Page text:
This development of the corpus callosum leads to greater mental efficiency in children, enabling them to be detail-oriented and have strong problem-solving capabilities.
Creativity and Emotional Health
Music also creates a special place for art, emotional awareness, and social development in a child’s life. Woodwind & Brasswind states that “Music…boosts creativity and the ability to see the relationships between seemingly unrelated things…”
Musical training invites children to use their imaginations and capacities for storytelling in new ways. Muse Academy puts it this way: “Music does not directly refer to anything outside of itself, and cannot directly narrate or tell a story on its own. It is up to the listener to find the emotional and ideational “story” or meaning that a piece of music conveys…”
As we know, children are naturally excellent at making up stories and songs during their playtime. Childhood offers the perfect opportunity for parents to begin investing in their child by cultivating his or her natural musical ability.
How does a personal understanding of music help children through ordinary life? Parents instinctively know that it is crucial to teach little ones how to process and express their feelings. Music can help facilitate this training.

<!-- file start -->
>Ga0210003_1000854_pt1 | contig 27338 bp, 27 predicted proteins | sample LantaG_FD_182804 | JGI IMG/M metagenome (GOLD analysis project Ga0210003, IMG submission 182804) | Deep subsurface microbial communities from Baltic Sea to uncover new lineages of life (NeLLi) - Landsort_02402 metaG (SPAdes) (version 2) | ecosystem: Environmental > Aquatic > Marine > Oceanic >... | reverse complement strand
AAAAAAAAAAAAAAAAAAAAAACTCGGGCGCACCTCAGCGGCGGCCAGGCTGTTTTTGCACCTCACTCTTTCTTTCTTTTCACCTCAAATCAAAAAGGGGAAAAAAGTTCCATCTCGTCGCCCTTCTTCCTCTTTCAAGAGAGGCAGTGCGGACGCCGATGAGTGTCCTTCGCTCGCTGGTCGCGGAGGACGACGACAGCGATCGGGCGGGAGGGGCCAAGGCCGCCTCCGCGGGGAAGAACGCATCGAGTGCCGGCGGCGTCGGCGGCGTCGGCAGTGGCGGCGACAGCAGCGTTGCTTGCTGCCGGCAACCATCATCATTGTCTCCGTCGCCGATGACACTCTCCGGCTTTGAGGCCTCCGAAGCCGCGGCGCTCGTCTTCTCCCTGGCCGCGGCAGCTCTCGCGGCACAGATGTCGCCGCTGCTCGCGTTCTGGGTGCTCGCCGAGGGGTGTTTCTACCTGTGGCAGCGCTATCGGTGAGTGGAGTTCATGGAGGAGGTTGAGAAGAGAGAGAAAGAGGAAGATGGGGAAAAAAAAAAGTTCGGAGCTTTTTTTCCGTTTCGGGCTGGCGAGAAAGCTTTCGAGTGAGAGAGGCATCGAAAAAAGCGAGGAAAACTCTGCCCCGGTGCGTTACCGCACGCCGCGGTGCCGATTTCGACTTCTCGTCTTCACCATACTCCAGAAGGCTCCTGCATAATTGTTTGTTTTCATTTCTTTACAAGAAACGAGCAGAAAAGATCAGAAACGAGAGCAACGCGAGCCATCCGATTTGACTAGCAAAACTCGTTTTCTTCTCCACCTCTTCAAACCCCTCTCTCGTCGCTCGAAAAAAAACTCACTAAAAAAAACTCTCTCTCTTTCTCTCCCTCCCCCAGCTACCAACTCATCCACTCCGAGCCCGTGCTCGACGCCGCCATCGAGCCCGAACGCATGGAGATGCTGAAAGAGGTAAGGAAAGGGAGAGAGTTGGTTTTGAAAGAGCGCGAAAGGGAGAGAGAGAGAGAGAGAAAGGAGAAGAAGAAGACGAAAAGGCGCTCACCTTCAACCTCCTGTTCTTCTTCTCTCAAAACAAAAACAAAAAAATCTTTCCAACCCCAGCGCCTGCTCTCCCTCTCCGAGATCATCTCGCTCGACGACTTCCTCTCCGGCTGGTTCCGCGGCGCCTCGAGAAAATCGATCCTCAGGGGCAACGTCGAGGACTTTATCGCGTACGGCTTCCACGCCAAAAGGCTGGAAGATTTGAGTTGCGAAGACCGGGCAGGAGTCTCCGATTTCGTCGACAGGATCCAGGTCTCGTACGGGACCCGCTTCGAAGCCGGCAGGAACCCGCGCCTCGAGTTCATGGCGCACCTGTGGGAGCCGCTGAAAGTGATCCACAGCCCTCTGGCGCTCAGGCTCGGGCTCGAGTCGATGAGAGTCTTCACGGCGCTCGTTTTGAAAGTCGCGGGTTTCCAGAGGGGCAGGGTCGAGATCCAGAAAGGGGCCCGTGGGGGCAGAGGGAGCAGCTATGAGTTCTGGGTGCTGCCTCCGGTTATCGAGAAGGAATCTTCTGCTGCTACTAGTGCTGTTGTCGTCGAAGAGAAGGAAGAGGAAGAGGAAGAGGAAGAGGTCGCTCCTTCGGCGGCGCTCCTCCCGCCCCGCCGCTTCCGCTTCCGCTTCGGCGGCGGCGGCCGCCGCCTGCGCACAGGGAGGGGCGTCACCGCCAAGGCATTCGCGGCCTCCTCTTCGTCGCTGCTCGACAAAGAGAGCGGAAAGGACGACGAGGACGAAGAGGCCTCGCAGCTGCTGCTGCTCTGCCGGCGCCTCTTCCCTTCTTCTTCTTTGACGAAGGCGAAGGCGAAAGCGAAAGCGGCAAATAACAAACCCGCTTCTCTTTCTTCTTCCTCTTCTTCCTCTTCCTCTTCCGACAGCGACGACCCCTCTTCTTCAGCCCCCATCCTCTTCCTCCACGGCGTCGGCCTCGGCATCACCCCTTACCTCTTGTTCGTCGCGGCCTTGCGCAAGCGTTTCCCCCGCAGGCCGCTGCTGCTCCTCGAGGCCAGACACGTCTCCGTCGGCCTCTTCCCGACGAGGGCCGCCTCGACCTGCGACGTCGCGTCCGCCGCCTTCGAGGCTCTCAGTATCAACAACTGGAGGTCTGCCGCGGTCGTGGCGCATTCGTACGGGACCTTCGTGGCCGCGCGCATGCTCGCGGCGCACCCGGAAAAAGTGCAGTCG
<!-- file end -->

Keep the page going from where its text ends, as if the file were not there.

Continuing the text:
Carnegie Hall published an article about the impact of music on early childhood development. It states that, “These early years are when children learn how to express and manage their feelings, as well as figure out how to read other people’s expressions and feelings, grasping how other minds work. Through music, children can invent games, songs, and stories that help them harness their feelings.”
The article continues, “It may be that experience with musical concepts like stopping/starting, slowing down/speeding up, and verse/chorus provide children with the motivation to direct and modulate their behavior.”
3. Social Skills
Social intelligence is also a benefit of music education.